In the northern states, the festive celebrations of Makar Sankranti involve ceremonial dips in holy rivers, sweets, and fairs. People also prepare khichdi and kheer at their homes and eat it with their close ones. In Kashmir, there is a Dogra tradition of Mansana (charity) of Khichdi of maah daal, and is also known as Khichdi Wala Parva.

Image courtesy: Wikimedia Commons

Makar Sankranti is known as Maghi in Punjab. Sikhs honor the martyrdom of the forty Sikhs (Chalis Mukte) who fought alongside the tenth Sikh Guru, Guru Gobind Singh, against the Mughal Empire army led by Wazir Khan in 1705 and gave their lives defending their land against the Mughals.


Consuming and sharing sweets such as til laddoos, kheer, and chikki, as well as inviting people to festive meals, is a common practice in the western states. Women in Rajasthan perform a ritual in which they give any object (related to household, make-up, or food) to 13 married women. The first Sankranti that a married woman celebrates is significant because she is invited to her parents' and brothers' homes with her husband for a large feast. In Maharashtra, married women invite friends and family to celebrate Haldi-Kunku. On this day, both Hindu men and women wear black clothing.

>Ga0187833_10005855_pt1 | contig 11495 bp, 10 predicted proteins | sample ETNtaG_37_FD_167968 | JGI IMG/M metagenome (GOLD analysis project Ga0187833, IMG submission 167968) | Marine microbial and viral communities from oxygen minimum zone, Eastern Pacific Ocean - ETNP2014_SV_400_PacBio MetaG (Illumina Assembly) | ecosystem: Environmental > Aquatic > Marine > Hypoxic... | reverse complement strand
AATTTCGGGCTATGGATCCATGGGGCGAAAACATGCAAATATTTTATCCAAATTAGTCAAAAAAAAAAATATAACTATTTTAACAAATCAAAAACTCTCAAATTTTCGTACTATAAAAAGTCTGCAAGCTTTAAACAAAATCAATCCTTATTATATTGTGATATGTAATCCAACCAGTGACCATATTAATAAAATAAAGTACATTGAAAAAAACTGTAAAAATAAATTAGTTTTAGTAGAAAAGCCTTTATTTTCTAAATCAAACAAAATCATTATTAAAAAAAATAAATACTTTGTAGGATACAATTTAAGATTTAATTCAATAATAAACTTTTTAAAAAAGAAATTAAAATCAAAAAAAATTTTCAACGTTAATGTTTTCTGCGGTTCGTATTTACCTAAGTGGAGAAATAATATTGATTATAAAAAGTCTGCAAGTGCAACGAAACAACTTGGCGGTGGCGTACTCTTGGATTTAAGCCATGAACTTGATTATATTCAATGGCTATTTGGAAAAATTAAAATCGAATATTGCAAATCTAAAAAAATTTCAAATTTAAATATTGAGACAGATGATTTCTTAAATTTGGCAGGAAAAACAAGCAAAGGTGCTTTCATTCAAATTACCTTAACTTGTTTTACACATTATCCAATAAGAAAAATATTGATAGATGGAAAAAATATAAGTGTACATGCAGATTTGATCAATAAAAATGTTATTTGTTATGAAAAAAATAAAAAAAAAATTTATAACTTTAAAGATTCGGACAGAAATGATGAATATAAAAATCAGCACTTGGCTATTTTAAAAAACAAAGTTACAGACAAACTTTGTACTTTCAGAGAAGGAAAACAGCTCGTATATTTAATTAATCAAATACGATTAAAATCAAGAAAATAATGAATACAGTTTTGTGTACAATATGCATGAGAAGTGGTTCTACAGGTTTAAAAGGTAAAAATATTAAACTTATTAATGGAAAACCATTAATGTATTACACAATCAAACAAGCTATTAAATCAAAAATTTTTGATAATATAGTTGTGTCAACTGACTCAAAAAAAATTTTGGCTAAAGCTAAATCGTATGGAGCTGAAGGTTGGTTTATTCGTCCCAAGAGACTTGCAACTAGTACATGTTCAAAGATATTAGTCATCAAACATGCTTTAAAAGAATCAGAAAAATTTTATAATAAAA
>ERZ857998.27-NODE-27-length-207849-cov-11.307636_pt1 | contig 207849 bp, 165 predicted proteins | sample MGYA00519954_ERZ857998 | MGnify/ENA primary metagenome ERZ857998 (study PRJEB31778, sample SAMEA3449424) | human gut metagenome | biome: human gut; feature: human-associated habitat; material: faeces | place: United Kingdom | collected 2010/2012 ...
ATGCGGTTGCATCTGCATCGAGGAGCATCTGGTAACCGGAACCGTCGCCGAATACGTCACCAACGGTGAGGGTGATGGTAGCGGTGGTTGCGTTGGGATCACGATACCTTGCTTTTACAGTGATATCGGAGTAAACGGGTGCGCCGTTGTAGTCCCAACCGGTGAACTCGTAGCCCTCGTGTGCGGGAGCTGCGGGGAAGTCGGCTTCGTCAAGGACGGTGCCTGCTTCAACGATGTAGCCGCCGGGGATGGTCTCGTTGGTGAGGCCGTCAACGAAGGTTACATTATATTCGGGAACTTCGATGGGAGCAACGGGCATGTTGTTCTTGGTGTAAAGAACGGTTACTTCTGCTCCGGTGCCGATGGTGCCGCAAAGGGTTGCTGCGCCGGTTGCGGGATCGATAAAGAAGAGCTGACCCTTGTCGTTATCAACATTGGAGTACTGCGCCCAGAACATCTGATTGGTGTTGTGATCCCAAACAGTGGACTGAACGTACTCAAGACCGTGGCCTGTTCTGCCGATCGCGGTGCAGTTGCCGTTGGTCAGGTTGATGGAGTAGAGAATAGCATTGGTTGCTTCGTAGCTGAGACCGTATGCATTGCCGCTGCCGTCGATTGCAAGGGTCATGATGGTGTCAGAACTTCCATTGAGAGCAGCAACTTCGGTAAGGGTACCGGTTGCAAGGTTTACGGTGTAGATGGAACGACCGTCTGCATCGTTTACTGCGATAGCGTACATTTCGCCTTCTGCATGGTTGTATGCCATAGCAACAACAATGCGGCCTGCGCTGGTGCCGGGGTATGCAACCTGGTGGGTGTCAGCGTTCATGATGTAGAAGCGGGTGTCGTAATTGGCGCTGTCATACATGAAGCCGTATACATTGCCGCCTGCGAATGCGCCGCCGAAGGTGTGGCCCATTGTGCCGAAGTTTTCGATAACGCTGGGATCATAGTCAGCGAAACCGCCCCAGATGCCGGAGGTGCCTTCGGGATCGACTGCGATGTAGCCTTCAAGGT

Image courtesy: Wikimedia Commons

In Gujarat, Makar Sankranti is known as Uttarayan, and people eagerly await the two-day festival to fly kites. This day's special festival recipes include undhiyu (a spicy, baked mix of winter vegetables) and chikkis (made from til, peanuts, and jaggery). The day has been celebrated as the International Kite Festival in Gujarat's Ahmedabad since 1989.


Image courtesy: Flickr